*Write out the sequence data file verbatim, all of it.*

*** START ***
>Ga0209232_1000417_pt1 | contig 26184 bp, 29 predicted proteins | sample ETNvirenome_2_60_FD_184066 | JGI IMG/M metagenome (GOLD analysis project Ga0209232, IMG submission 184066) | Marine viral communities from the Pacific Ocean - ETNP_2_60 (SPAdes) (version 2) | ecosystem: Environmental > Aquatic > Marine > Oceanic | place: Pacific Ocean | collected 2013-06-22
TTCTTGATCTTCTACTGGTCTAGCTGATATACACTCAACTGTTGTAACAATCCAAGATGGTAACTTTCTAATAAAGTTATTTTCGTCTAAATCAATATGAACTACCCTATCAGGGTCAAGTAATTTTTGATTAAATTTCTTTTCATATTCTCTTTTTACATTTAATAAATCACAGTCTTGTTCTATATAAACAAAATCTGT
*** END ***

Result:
>Ga0209232_1000417_pt1 | contig 26184 bp, 29 predicted proteins | sample ETNvirenome_2_60_FD_184066 | JGI IMG/M metagenome (GOLD analysis project Ga0209232, IMG submission 184066) | Marine viral communities from the Pacific Ocean - ETNP_2_60 (SPAdes) (version 2) | ecosystem: Environmental > Aquatic > Marine > Oceanic | place: Pacific Ocean | collected 2013-06-22
TTCTTGATCTTCTACTGGTCTAGCTGATATACACTCAACTGTTGTAACAATCCAAGATGGTAACTTTCTAATAAAGTTATTTTCGTCTAAATCAATATGAACTACCCTATCAGGGTCAAGTAATTTTTGATTAAATTTCTTTTCATATTCTCTTTTTACATTTAATAAATCACAGTCTTGTTCTATATAAACAAAATCTGT